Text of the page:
It was quite a roller coaster ride in 2023 when it came to cybersecurity.
Cybercriminals continue on a rampage, taking advantage of weaknesses in all sorts of devices, platforms and networks.
From sneaky phishing tricks to dreaded malware infections and data breaches, it felt like we were under constant siege.
It’s safe to say that the security and privacy of millions of people were compromised. Here are some of the worst malware, security, and privacy breaches of this past year.
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1) Russian cyber group Star Blizzard unleashes a global spear-phishing attack
A hacker typing on laptop. (Kurt "CyberGuy" Knutsson )
A Russian hacking group tied to the Kremlin unleashed a global attack. They use what appear to be links to innocent websites to steal information. These hackers from Star Blizzard, which formerly operated as SEABORGIUM, are also known as Callisto Group/TA446/COLDRIVER/TAG-53/BlueCharlie.
The dangerous group targets anyone who might have information they can use. They even went after the U.S. government. For the most part, Star Blizzard has attacked people tied to academics, defense, government organizations and more in the U.S. and the U.K. According to the U.S. Cybersecurity and Infrastructure Security Agency, the group is also targeting NATO members and countries near China.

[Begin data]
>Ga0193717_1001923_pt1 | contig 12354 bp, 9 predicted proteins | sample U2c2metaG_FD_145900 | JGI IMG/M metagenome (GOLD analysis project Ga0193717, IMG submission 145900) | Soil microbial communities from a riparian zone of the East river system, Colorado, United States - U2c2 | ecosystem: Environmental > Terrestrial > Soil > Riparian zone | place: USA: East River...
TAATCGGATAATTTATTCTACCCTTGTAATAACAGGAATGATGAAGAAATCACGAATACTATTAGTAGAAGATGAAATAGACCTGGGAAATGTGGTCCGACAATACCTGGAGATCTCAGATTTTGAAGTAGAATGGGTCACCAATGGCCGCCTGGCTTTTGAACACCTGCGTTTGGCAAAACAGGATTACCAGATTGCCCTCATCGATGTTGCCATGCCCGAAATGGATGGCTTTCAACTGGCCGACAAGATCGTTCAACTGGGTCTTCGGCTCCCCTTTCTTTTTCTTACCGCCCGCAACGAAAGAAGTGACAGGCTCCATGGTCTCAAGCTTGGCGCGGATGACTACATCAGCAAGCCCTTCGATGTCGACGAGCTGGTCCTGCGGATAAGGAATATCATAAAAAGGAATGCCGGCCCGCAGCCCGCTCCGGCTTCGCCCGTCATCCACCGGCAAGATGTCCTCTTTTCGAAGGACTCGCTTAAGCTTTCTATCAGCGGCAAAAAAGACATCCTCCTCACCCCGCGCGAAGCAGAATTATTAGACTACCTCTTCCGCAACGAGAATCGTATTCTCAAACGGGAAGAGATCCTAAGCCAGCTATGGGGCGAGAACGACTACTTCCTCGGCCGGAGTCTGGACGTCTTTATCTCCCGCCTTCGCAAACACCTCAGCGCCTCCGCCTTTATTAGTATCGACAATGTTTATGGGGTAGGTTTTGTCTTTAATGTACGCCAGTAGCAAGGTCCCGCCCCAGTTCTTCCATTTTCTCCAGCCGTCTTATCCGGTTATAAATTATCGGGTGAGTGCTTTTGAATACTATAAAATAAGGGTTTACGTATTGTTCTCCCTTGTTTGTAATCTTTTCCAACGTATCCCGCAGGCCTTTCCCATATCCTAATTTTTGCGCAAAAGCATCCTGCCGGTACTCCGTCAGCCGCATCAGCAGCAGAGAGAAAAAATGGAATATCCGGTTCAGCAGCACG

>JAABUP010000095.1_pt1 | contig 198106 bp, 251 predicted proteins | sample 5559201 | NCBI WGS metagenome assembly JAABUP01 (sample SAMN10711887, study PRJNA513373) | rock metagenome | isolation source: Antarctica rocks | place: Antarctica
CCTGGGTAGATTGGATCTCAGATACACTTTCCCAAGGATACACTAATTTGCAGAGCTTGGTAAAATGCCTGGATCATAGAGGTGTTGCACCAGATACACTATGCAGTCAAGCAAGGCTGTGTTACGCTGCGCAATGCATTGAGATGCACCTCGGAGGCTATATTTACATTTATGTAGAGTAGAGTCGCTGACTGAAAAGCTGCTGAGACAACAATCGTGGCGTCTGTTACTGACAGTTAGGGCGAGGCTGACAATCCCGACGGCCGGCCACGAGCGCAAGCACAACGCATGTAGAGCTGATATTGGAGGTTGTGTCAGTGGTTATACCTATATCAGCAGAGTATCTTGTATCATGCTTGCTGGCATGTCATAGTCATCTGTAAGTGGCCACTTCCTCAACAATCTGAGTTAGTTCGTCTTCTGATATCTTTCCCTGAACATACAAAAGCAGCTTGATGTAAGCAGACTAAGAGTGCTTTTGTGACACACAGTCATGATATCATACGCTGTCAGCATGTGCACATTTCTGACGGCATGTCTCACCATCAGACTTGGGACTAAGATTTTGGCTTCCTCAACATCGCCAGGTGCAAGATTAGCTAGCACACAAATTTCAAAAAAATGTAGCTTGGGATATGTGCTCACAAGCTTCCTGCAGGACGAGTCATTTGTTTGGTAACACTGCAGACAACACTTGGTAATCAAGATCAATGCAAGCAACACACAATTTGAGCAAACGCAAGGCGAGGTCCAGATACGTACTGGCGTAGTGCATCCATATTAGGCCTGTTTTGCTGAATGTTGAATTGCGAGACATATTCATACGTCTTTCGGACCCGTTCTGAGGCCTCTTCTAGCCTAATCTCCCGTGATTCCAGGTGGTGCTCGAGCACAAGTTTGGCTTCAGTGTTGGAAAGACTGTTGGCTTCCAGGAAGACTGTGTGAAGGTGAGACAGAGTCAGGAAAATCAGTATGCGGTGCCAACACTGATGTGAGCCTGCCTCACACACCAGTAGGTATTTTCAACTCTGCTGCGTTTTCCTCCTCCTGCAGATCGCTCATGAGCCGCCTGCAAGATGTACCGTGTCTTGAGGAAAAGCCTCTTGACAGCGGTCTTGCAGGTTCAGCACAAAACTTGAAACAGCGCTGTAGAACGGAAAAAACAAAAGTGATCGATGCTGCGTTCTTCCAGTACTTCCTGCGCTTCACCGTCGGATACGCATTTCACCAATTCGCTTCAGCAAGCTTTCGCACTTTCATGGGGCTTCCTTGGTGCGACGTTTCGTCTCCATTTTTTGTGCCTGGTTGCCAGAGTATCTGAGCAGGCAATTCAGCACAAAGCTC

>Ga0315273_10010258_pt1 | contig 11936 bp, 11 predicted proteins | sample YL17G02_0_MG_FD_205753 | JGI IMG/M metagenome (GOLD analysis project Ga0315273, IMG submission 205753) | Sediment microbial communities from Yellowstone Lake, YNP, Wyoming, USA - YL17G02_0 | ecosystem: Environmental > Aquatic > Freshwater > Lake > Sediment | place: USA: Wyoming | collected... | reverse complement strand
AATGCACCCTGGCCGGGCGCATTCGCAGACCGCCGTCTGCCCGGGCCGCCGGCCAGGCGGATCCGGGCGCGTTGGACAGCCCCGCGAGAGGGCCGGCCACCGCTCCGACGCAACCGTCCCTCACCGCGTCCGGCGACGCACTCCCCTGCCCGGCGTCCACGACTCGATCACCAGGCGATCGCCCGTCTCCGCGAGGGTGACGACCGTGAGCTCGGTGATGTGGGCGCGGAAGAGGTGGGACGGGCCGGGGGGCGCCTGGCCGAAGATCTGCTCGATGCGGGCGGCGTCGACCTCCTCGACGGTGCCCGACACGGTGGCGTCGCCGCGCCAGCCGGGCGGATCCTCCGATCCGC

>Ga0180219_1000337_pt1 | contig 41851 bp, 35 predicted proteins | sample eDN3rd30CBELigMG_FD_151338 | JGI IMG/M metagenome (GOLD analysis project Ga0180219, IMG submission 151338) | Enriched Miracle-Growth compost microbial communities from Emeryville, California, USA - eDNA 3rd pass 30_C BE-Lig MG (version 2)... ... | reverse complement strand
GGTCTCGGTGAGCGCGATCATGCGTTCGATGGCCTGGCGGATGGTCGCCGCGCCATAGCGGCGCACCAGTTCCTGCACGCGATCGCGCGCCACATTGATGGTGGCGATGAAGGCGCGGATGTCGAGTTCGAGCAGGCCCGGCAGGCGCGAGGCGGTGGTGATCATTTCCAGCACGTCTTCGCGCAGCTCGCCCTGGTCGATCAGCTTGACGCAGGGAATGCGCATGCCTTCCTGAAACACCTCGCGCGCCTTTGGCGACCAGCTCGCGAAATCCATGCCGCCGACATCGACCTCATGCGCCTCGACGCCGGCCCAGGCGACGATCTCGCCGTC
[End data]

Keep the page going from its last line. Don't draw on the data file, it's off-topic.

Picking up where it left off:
2) Guard your passwords: CherryBlos & FakeTrade malware threaten Androids
Phishing website. (Trend Micro)
Two related malware campaigns target Android users interested in cryptocurrencies or online income opportunities. The first campaign uses phishing websites to trick users into downloading apps that contain the CherryBlos malware. This malware can steal your cryptocurrency wallet credentials and replace your withdrawal address with the attacker’s.
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The second campaign uses fake money-earning apps that contain the FakeTrade malware. These apps promise you increased income, but they will not let you withdraw your funds. Both campaigns use fake posts on popular platforms like TikTok, X and Telegram to lure you into their traps.
3) Massive cyberattack strikes millions of Americans: Are you at risk?
Image of a hacker. (Kurt "CyberGuy" Knutsson )
Millions of Americans faced a significant threat to their personal data as a result of a massive cyberattack targeting the widely used file-transfer program known as MOVEit. The impact was vast, even compromising residents of Louisiana and Oregon who possessed driver’s licenses or state identification cards, and there were concerns among officials that the number of affected individuals could increase sizably. Moreover, this breach had far-reaching consequences, impacting numerous firms and organizations, including multinational corporations, federal and state agencies, and universities.
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4) Facebook accounts hit with malicious ad attack with dangerous malware
Facebook ad attack. (Bitdefender Labs)
How do they do it? Well, they use cunning malvertising campaigns, which are fake ads that look like they’re from Meta, the company that owns Facebook. When you click on these ads, you’re actually downloading the NodeStealer virus, which then starts to spy on your online activity.